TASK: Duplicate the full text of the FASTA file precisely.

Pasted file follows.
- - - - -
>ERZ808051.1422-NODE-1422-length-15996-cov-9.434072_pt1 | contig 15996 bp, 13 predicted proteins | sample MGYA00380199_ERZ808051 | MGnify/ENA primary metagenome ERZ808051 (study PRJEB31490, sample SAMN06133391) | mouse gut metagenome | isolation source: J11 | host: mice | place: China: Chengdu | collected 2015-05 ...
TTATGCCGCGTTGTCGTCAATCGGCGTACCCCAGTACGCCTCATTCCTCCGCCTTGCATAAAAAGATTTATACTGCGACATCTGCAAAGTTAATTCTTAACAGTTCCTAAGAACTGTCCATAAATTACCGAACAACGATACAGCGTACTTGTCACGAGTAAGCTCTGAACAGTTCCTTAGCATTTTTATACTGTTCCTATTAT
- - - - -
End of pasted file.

>ERZ808051.1422-NODE-1422-length-15996-cov-9.434072_pt1 | contig 15996 bp, 13 predicted proteins | sample MGYA00380199_ERZ808051 | MGnify/ENA primary metagenome ERZ808051 (study PRJEB31490, sample SAMN06133391) | mouse gut metagenome | isolation source: J11 | host: mice | place: China: Chengdu | collected 2015-05 ...
TTATGCCGCGTTGTCGTCAATCGGCGTACCCCAGTACGCCTCATTCCTCCGCCTTGCATAAAAAGATTTATACTGCGACATCTGCAAAGTTAATTCTTAACAGTTCCTAAGAACTGTCCATAAATTACCGAACAACGATACAGCGTACTTGTCACGAGTAAGCTCTGAACAGTTCCTTAGCATTTTTATACTGTTCCTATTAT